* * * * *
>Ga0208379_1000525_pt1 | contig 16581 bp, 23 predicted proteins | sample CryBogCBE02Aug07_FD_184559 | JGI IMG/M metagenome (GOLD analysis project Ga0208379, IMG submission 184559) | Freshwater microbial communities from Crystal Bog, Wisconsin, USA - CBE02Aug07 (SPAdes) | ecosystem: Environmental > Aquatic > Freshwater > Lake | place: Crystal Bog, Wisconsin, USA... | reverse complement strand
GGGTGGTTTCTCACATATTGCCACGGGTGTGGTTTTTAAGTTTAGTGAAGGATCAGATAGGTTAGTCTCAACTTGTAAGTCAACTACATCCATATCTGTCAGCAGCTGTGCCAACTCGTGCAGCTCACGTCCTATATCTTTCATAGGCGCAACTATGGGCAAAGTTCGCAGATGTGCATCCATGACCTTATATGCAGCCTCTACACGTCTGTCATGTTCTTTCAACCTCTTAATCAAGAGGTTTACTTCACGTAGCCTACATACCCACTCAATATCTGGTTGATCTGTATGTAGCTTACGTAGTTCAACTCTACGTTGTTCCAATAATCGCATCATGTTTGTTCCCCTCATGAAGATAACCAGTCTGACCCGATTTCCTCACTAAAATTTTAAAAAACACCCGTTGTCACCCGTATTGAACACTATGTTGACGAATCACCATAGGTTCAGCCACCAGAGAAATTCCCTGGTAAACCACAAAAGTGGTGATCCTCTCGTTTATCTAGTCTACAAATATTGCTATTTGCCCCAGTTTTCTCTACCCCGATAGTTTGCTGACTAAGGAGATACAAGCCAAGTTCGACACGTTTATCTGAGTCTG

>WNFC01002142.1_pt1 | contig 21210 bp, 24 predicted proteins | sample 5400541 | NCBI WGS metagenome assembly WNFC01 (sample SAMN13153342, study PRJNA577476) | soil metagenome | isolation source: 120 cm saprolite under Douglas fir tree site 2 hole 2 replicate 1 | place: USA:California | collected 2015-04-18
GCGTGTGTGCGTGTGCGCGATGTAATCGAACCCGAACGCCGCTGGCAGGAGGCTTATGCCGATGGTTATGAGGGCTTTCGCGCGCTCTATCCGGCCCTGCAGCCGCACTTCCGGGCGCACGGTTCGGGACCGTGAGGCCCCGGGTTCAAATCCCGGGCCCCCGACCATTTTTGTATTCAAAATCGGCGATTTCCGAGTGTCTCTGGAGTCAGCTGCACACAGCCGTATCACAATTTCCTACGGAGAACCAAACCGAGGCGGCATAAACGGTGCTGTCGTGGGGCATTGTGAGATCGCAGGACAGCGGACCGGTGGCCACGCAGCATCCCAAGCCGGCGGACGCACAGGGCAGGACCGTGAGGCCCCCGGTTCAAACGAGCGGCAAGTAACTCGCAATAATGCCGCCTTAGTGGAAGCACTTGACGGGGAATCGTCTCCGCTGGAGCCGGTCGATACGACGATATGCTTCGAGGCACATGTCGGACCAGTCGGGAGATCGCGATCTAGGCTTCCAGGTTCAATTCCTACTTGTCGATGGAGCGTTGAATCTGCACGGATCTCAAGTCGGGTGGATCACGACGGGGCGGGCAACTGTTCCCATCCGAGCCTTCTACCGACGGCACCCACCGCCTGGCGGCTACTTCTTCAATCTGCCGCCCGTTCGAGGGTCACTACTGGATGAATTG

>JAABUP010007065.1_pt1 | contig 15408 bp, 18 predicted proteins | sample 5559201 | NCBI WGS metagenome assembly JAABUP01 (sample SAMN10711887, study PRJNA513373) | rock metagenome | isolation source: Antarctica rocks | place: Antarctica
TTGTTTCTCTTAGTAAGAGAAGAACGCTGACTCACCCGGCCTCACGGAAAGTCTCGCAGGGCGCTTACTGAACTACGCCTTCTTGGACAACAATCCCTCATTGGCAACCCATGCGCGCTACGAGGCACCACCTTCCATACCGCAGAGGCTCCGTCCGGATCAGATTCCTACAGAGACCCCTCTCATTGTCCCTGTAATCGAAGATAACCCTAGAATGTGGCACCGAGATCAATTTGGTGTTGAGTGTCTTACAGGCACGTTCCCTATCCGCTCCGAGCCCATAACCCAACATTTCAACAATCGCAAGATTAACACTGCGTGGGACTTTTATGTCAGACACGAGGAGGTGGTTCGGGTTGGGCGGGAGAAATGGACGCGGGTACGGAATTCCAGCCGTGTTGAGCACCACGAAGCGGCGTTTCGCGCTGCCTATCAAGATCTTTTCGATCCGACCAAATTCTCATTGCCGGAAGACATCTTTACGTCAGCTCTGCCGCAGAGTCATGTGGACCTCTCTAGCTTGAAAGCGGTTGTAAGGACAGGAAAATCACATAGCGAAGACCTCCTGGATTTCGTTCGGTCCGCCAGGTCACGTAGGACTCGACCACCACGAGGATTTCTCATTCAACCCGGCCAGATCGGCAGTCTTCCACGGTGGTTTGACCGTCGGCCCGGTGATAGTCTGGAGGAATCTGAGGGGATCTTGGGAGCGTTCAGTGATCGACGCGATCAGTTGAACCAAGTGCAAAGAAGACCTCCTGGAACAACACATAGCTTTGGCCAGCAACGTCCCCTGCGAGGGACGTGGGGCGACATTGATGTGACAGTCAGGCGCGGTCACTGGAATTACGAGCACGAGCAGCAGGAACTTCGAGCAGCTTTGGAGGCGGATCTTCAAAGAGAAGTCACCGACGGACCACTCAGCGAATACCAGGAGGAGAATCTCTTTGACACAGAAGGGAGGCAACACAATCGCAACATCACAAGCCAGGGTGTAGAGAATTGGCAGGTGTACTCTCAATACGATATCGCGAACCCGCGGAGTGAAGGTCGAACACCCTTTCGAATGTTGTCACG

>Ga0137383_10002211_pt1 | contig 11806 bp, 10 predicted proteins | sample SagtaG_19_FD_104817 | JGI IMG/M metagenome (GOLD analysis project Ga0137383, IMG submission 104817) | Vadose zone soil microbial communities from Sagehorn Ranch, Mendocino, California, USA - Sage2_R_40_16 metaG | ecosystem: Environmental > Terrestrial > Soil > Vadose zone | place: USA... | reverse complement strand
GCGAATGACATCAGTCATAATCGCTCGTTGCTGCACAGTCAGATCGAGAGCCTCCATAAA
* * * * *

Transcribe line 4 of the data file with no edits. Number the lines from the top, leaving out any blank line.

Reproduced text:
GCGTGTGTGCGTGTGCGCGATGTAATCGAACCCGAACGCCGCTGGCAGGAGGCTTATGCCGATGGTTATGAGGGCTTTCGCGCGCTCTATCCGGCCCTGCAGCCGCACTTCCGGGCGCACGGTTCGGGACCGTGAGGCCCCGGGTTCAAATCCCGGGCCCCCGACCATTTTTGTATTCAAAATCGGCGATTTCCGAGTGTCTCTGGAGTCAGCTGCACACAGCCGTATCACAATTTCCTACGGAGAACCAAACCGAGGCGGCATAAACGGTGCTGTCGTGGGGCATTGTGAGATCGCAGGACAGCGGACCGGTGGCCACGCAGCATCCCAAGCCGGCGGACGCACAGGGCAGGACCGTGAGGCCCCCGGTTCAAACGAGCGGCAAGTAACTCGCAATAATGCCGCCTTAGTGGAAGCACTTGACGGGGAATCGTCTCCGCTGGAGCCGGTCGATACGACGATATGCTTCGAGGCACATGTCGGACCAGTCGGGAGATCGCGATCTAGGCTTCCAGGTTCAATTCCTACTTGTCGATGGAGCGTTGAATCTGCACGGATCTCAAGTCGGGTGGATCACGACGGGGCGGGCAACTGTTCCCATCCGAGCCTTCTACCGACGGCACCCACCGCCTGGCGGCTACTTCTTCAATCTGCCGCCCGTTCGAGGGTCACTACTGGATGAATTG